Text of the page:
Then there are the more personal systems I've been trying to put in place.  This summer, after being inspired by Jordan Page over at Fun, Cheap, or Free, I completely revamped my spending plan. I thought I was pretty good at budgeting before, but Jordan has helped me to take it to a whole new level. I can't even explain how much this has empowered me.

And after reading The Calorie Myth by Jonathan Bailor, I changed up my diet so I'm now eating 10+ servings of vegetables a day, balanced with lean protein, whole-food fats, and low-fructose fruits, and my body has never felt stronger or happier. (I get to record a podcast with him on Friday, and I'm so excited!) Now I'm trying to get my whole family on board (we're moving in the right direction, but wow, it's a process).

I'm also trying to make time to really be in my scriptures each day. I want to hear the Lord. I need to hear the Lord. He is so, so good to us.

And in the midst of all this, I know He wants me to get enough rest, to read good books, to sit and think, and to realize that everything doesn't have to happen right this minute.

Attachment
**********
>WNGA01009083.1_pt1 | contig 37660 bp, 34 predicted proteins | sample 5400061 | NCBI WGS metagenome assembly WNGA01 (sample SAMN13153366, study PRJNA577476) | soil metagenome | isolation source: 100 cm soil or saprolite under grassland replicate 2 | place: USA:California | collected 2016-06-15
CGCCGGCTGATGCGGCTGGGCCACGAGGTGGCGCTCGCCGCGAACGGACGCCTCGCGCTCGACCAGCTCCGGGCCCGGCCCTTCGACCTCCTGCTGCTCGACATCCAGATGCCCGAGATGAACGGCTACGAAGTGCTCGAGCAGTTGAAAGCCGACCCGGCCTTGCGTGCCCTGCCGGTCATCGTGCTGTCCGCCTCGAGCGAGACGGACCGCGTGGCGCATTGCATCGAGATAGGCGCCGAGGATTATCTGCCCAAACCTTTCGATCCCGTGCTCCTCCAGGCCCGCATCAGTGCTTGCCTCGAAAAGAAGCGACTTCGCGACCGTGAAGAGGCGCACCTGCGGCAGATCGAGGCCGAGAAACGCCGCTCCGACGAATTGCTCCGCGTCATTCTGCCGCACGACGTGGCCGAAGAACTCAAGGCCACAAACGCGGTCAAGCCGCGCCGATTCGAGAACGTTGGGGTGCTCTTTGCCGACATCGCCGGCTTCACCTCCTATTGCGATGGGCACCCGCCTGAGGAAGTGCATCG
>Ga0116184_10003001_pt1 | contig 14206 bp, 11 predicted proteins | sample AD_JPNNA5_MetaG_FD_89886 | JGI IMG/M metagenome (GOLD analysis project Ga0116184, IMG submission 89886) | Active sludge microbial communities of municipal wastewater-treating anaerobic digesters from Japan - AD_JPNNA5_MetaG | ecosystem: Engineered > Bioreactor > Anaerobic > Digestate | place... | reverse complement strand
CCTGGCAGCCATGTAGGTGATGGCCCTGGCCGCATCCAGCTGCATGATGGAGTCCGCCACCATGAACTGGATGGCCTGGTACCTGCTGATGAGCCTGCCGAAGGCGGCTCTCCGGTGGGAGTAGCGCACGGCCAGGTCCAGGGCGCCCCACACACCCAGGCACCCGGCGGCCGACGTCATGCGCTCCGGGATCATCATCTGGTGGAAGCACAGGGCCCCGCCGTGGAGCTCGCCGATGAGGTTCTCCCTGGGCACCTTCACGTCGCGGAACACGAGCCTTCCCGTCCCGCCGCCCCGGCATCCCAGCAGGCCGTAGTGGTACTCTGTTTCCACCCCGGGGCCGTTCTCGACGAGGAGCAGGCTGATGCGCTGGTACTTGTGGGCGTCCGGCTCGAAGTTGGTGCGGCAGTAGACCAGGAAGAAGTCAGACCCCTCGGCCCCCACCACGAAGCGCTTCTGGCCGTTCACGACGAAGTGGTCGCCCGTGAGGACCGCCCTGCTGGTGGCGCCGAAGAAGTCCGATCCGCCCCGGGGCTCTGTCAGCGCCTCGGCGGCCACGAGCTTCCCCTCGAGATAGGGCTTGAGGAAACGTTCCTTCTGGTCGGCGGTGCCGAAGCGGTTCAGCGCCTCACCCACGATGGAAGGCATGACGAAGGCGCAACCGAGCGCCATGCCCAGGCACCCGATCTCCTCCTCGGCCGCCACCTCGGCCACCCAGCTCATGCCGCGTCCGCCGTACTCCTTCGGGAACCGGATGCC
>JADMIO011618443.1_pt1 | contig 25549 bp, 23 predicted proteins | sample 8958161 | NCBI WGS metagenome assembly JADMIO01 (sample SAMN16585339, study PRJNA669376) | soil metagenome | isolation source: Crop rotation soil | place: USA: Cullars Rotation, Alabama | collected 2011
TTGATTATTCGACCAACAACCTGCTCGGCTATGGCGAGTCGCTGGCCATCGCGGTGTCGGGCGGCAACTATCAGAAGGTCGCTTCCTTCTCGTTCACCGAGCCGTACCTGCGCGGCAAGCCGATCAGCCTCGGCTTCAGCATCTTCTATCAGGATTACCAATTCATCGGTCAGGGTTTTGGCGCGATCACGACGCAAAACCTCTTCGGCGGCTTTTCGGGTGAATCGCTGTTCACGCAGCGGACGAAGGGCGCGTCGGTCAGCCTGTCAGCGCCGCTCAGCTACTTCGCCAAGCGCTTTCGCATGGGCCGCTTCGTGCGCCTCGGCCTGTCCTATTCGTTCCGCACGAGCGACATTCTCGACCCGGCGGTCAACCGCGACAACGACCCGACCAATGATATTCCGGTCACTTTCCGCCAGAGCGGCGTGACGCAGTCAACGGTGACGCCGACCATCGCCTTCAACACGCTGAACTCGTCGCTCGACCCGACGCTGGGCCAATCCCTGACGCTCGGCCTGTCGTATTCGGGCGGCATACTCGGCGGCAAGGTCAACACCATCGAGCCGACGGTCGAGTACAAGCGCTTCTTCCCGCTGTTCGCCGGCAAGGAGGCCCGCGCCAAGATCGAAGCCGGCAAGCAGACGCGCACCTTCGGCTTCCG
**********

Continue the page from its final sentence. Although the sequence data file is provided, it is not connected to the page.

I know I have a good life. I'm living my dream in pretty much every part of it.  

None of it is easy, but I generally feel so grateful and happy.

But here's one element where I need to improve: I need more faith. More faith that the Lord will bless me with the power to do all of these things I feel excited and inspired to do.

I'm guessing that's the hard part for most of us.

In Sunday School a few weeks ago, we read in 1 Kings 17 about the widow who gave Elijah the first portion of her very last bit of food. (Remember that story about the barrel of meal and the cruse of oil that never failed?)

I raised my hand in class and asked how I could better apply that to my life right now. "I feel stretched too thin sometimes," I said. "I wonder if I'll have enough time/energy/patience/ability to do what I feel the Lord wants me to do. How can I better trust in the Lord? How can I know that He will help me?"